Church opens ‘staging area’ for relief ops

CATBALOGAN, November 12, 2013–THE Catholic Church has opened a new base in Calbayog to increase aid being delivered to victims of super typhoon Yolanda in Samar island.

The social action center (SAC) of the Diocese of Calbayog in Western Samar has established on November 11 an emergency relief operations center where aid intended for the parishes in the Dioceses of Borongan and Calbayog will be coordinated and dispatched.

Fr. Cesar Aculan, the SAC of the diocese said the facility will provide a critical staging area for emergency relief operations because the city also has an airport to receive aid from all over the world.

Organized relief operations started on Nov. 13, although meager relief distribution was done earlier to immediately accessible parishes.

The city is closest to the affected areas in the island that are not yet accessible by road or phone.

The base in Samar’s oldest city is operating five days after the disaster, which is estimated to have killed more than 10,000 people, with thousands still missing.

As of press time, the government’s official death toll registers 2,000, with most fatalities in Eastern Visayas particularly in Tacloban City.

Earlier on Nov. 10, the church said that those who wish to distribute relief items to Samar and Leyte are invited to coordinate with stage center in order to maximize the impact of assistance.

As of press time, the diocese is yet to open a special bank account for those who wish to send in cash donations.

 

Fuel crisis

A worsening fuel shortage is weighing down emergency relief assistance to thousands of people affected by the super typhoon “Yolanda” in Eastern Samar, a Catholic priest said.

Fr. Neil Tenafrancia of the Diocese of Borongan’s social communication office said there is no let up in the church and other organization’s relief efforts but the fuel crisis limits their operations.

“That’s our problem here because we remain isolated. Many roads were destroyed by the typhoon,” Tenafrancia said in a phone interview from Catbalogan, Western Samar.

The priest also lamented that food items are running out particularly in the province’s capital city of Borongan.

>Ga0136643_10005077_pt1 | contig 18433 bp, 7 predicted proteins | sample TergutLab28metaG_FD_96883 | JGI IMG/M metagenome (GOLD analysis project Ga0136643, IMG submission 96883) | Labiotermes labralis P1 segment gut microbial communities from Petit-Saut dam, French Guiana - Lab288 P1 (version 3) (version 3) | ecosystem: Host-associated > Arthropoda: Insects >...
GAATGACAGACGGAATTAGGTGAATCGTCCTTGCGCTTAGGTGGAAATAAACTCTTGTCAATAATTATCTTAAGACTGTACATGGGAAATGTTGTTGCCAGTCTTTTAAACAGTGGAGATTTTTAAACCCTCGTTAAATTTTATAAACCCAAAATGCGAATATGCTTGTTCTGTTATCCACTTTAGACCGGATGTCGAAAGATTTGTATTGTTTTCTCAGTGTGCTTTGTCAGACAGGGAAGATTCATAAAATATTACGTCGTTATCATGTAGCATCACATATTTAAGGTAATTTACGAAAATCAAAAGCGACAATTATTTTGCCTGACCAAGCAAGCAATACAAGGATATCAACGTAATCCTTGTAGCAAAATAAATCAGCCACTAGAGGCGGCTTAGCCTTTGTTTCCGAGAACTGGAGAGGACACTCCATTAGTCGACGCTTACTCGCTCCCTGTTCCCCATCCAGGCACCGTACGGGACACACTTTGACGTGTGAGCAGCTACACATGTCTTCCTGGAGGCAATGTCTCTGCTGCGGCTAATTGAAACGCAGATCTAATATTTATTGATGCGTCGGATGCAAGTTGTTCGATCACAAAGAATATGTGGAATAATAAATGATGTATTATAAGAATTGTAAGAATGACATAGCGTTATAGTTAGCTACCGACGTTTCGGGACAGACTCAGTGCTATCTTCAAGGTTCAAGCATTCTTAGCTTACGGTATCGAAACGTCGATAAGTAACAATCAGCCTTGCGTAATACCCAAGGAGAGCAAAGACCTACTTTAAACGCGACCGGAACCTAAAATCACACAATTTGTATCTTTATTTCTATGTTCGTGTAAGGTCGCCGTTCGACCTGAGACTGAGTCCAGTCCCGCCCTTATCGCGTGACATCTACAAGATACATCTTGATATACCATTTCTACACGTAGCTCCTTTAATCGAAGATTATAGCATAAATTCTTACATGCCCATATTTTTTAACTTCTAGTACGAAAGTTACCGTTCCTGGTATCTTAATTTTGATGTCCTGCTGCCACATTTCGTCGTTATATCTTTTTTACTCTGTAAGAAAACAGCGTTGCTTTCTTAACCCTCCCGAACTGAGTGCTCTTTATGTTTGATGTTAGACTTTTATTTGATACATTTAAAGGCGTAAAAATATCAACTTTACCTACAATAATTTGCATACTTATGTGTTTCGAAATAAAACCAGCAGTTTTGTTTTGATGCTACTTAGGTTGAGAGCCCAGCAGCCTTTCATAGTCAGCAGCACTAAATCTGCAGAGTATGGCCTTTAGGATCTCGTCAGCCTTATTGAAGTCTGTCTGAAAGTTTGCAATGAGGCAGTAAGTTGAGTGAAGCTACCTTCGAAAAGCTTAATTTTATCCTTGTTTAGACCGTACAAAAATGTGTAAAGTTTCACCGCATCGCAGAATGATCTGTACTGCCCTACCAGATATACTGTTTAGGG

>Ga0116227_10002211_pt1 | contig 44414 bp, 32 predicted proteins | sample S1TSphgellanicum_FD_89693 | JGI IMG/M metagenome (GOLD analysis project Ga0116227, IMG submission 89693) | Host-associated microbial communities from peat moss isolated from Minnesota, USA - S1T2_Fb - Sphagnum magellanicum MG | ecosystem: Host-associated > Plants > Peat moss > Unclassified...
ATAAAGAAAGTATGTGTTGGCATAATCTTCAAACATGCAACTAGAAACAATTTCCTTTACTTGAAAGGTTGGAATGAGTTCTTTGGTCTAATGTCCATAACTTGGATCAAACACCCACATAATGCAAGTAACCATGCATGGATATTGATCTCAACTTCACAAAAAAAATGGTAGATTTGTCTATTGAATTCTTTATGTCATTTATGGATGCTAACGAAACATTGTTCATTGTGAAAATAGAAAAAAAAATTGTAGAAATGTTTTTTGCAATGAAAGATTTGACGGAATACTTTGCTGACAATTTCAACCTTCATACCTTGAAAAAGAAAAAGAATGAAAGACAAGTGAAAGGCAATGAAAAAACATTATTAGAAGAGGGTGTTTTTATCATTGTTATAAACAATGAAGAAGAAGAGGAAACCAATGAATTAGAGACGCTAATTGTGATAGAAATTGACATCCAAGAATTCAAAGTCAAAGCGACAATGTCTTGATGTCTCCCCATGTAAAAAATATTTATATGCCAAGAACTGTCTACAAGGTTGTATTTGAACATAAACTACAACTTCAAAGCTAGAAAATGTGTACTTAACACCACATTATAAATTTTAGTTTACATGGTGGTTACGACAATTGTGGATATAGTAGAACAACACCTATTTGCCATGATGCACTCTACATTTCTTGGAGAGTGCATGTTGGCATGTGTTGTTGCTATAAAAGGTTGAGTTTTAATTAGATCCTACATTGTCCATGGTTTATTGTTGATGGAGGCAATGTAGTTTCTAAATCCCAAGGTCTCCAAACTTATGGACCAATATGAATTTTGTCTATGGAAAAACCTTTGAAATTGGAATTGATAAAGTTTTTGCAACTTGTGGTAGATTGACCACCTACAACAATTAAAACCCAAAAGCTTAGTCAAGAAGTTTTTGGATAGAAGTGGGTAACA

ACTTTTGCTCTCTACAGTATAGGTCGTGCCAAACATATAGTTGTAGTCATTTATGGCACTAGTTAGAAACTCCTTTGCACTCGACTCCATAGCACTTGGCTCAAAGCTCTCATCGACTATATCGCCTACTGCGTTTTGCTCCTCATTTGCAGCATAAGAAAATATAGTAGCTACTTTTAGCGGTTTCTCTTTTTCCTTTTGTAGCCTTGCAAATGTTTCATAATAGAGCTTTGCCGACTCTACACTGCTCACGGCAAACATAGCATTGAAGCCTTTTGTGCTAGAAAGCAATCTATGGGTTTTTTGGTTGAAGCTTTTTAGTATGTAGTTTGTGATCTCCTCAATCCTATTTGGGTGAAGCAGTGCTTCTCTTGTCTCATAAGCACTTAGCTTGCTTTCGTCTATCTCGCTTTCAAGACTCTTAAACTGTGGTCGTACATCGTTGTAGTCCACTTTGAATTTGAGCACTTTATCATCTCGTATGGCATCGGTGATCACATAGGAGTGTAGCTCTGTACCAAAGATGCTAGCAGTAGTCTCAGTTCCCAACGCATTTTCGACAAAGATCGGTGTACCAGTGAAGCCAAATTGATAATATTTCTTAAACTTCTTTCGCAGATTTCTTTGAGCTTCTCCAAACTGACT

“So even if you still have money, you can’t buy anything,” he said.

According to him, the problem also triggered fuel overpricing in the province.

Tenafrancia also appealed on the national government to help bring relief aid to the province. He said among the immediate needs include water, food, medicine and basic medical supplies.

He said that Borongan and Guiuan, where the strong typhoon made its first landfall on Nov. 8, have airports where airplanes carrying relief goods can land.

Aside from Guiuan, Tenafrancia said other areas that were “washed out” were the towns of  Balangkayan, Hernani, Balangiga, Lawaan and Giporlos.

He said the typhoon also killed many people particularly in Hernani but he could not give an estimate. He added that properties and churches were also “severely damaged”.

The typhoon also left the province’s 22 towns without power or telecommunications until now.

 

Supplies running out

Food, water and candles, these emergency necessities are running short in Catbalogan City, Western Samar, days after super typhoon ‘Yolanda’ devastated Central Philippines.

Aculan said in case of donations, they prefer goods because supplies are running short, not just in this city, but in nearby city of Calbayog as well.

“Typhoon victims here in Western Visayas need food, they are already hungry. What we need right now are water, easy to open foods or canned goods, candles, and matches. These are the immediate concerns,” Aculan added.

Affected areas and parishes are St. Michael de Archangel in Basey, Sta. Rita de Cascia in Sta. Rita, and St. Joseph the Apostle in Osmeña, Marabut.

Aculan also raised concerns of over pricing because of stocks running out not just in the two cities of Catbalogan and Calbayog, but in all towns of Western Samar Province.

“Catbalogan is the center of trade in the province; you can see long queues in grocery stores, drug stores, etc. And prices are high because of diminishing supply and higher demand,” he said.

In Osmeña, Marabut for example, people there are complaining because a small bottle of water now is P50.00 and gasoline price is increasing.

A Tsunami prank has triggered panic buying among Samareños prompting supplies to run short and prices to skyrocket.  (CBCPNews)

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